While the first three Uncharted Games, released for the PlayStation 3, were heavily cinematic, they arguably didn't reach the heights of other narrative platforms like film, instead achieving a kind of two-dimensional summer blockbuster vibe, with just enough character development to make Drake and his comrades matter. The developer has grown from early work on Crash Bandicoot, the PlayStation's own combatant against Mario and Rayman from other developers, to 2013's The Last of Us. With that game, a post-apocalyptic action drama, Naughty Dog took its official steps into truly cinematic, deeply sincere character drama.

Uncharted 4: A Thief's End came out earlier this year, the final chapter in the nearly decade-long Uncharted tale. With A Thief's End, Druckmann followed up the post-apocalyptic epic with a finale that took all of the lessons learned on The Last of Us and applied them to the adventurous, less grim aesthetic of Uncharted.

The Last of Us video game
The Last of Us video game

This made for a game that's mostly cut scenes for its first hour or so, which enhanced the immersive nature of the climbing and shooting later on (the incredible action sets and cinematography didn't hurt either). In such a short time, a cast of already lovable characters from previous games were completely immersive, and relationships are explored on perhaps an even deeper level than a number of today's Hollywood blockbusters. And that's why there's no need for an Uncharted adaptation to the big screen. Uncharted 4 is committed as wholeheartedly to its theatrics as it is to its subtext and its drama. The Last of Us, similarly, is looking pretty much dead, following Drukmann's comments earlier this year.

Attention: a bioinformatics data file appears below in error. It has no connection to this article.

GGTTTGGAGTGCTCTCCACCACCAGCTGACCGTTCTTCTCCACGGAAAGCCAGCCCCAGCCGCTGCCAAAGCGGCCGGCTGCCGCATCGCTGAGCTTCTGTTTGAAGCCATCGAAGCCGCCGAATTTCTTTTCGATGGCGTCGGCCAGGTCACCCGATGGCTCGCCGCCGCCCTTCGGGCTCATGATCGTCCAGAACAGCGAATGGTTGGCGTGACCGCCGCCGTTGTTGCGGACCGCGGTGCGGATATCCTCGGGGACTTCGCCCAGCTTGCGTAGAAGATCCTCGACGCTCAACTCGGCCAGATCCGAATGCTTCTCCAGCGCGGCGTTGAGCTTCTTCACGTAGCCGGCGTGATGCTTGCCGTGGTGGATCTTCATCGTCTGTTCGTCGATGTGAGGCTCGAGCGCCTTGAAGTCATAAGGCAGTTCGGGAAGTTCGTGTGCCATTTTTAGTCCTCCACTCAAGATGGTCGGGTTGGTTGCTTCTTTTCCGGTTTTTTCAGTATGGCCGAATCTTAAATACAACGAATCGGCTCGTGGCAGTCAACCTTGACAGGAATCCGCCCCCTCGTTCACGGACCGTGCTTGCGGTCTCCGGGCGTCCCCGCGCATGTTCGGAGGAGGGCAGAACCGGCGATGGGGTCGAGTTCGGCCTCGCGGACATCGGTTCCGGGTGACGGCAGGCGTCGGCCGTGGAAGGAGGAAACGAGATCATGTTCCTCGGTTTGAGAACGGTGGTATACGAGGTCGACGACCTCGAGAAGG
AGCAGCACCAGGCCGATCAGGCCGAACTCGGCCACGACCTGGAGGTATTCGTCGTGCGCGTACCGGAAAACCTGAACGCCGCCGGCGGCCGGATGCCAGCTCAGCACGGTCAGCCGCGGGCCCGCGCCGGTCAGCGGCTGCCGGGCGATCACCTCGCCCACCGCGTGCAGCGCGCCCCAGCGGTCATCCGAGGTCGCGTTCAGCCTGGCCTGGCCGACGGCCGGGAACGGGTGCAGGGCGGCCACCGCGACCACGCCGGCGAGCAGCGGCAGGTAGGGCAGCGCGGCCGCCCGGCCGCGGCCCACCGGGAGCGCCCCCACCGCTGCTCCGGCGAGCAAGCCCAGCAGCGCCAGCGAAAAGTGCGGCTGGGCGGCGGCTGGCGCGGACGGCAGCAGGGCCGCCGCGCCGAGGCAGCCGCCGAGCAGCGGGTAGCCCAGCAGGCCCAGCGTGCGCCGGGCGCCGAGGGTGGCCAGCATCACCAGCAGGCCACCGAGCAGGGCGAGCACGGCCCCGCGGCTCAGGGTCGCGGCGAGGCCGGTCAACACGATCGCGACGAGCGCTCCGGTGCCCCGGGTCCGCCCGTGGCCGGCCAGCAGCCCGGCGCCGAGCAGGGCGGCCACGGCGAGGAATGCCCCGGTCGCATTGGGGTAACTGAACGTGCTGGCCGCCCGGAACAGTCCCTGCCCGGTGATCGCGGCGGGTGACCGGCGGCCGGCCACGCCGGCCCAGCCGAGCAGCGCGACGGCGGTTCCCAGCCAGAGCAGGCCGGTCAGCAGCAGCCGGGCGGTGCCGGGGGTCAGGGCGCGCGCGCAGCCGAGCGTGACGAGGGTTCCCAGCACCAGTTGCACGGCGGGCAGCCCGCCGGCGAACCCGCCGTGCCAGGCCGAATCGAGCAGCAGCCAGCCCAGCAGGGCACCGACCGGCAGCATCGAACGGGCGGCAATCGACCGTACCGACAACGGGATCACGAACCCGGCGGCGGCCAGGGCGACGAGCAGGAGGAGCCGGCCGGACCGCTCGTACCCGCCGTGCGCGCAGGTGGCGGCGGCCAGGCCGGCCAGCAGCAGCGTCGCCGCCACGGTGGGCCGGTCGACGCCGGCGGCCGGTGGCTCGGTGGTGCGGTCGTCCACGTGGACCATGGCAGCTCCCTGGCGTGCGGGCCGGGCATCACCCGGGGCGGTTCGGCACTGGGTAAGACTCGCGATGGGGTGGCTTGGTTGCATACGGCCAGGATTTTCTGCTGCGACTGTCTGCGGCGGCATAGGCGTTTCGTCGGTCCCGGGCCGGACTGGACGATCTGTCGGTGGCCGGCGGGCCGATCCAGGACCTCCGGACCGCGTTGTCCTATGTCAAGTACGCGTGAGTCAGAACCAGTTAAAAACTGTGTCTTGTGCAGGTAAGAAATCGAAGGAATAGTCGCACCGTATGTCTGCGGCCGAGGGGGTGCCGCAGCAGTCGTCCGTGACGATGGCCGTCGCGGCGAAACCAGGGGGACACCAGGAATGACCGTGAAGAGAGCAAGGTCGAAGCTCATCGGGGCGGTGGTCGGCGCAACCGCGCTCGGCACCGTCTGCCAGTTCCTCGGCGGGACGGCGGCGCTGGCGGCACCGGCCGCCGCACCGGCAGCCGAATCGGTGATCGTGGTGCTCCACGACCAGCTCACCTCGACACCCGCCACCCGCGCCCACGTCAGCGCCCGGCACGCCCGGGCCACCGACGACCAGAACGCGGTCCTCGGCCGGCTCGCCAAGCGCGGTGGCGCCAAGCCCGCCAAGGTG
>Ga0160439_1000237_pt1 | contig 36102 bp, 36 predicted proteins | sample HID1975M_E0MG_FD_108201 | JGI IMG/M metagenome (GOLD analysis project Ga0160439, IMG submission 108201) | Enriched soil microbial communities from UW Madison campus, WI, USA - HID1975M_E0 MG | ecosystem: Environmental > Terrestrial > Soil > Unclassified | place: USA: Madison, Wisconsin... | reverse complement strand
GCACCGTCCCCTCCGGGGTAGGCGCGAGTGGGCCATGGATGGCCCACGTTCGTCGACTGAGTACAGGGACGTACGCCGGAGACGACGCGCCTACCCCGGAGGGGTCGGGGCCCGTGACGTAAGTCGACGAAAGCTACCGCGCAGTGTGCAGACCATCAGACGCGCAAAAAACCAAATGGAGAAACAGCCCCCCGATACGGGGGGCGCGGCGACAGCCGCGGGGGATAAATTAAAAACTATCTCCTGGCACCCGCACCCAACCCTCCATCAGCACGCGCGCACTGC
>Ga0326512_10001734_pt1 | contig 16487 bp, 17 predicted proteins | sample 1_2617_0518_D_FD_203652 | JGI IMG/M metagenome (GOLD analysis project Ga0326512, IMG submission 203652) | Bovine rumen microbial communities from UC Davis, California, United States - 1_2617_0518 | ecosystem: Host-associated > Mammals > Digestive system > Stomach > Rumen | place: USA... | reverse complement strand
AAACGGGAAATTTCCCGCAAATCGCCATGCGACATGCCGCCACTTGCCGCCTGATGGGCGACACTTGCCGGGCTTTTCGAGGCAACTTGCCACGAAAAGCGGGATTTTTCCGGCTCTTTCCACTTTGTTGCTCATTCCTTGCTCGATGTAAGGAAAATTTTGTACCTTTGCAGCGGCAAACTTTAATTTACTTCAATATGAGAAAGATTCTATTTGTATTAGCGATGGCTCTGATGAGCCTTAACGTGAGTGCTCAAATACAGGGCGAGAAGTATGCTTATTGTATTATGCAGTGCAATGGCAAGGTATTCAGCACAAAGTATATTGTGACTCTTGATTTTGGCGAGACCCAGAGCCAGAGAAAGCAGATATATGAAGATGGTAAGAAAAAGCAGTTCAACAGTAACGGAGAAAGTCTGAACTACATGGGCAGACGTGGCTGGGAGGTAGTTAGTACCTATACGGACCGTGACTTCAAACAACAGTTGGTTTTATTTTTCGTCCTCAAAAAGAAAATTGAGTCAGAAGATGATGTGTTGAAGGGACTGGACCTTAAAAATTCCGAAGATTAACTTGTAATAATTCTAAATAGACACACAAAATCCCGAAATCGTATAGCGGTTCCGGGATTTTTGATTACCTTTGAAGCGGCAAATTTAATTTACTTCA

"I know I said in an interview a while back we had a table read, got the script to a good place and it kind of entered development hell like these things tend to do. There hasn’t been any work done on it in over a year and a half."

There's a good reason for why these games are proving so difficult to adapt. They just don't need to be.

These are games that could play out on a big screen to begin with. They are, graphically, even more stunning than a number of films we see today. The action is involving. It's not like playing a cinematic game. It's a 10-hour-plus experience, an epic that a two-hour film could simply did no justice for. The games strike the perfect balance between film and video game, shining a light on the future of gaming without demanding that there needs to be a relationship between big screen and small.

I'll admit I'm looking forward to Assassin's Creed, but perhaps it's for two reasons: one, I haven't ever, properly, played through one of the games. And two, Michael Fassbender is a firm enough lure to any movie he's in. If these adaptations can draw more people into compelling stories played out on the console, then the more the merrier. But too often, they've failed to come even close to doing justice to the games their portraying. Going by what history tells us, then an adaptation of Uncharted, or The Last of Us, looks near-on impossible and, frankly, pointless.

Source: IGN, Nerd Reactor, LA Times, Cinemablend

Writer for Cultjer. Justifying my love of film.